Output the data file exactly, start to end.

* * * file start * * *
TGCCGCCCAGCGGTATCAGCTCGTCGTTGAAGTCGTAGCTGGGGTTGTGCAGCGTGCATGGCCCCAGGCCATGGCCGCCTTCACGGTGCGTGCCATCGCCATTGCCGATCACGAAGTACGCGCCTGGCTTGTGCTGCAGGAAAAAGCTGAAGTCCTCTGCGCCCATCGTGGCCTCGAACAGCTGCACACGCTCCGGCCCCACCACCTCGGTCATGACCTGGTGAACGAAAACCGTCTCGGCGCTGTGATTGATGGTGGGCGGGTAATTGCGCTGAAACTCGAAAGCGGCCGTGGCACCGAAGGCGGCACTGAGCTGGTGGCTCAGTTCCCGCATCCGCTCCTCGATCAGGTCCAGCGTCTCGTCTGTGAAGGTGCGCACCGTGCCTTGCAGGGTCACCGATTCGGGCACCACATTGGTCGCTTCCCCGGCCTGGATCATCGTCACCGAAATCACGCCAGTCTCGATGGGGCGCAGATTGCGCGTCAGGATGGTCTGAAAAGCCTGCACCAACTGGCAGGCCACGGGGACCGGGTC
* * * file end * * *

TGCCGCCCAGCGGTATCAGCTCGTCGTTGAAGTCGTAGCTGGGGTTGTGCAGCGTGCATGGCCCCAGGCCATGGCCGCCTTCACGGTGCGTGCCATCGCCATTGCCGATCACGAAGTACGCGCCTGGCTTGTGCTGCAGGAAAAAGCTGAAGTCCTCTGCGCCCATCGTGGCCTCGAACAGCTGCACACGCTCCGGCCCCACCACCTCGGTCATGACCTGGTGAACGAAAACCGTCTCGGCGCTGTGATTGATGGTGGGCGGGTAATTGCGCTGAAACTCGAAAGCGGCCGTGGCACCGAAGGCGGCACTGAGCTGGTGGCTCAGTTCCCGCATCCGCTCCTCGATCAGGTCCAGCGTCTCGTCTGTGAAGGTGCGCACCGTGCCTTGCAGGGTCACCGATTCGGGCACCACATTGGTCGCTTCCCCGGCCTGGATCATCGTCACCGAAATCACGCCAGTCTCGATGGGGCGCAGATTGCGCGTCAGGATGGTCTGAAAAGCCTGCACCAACTGGCAGGCCACGGGGACCGGGTC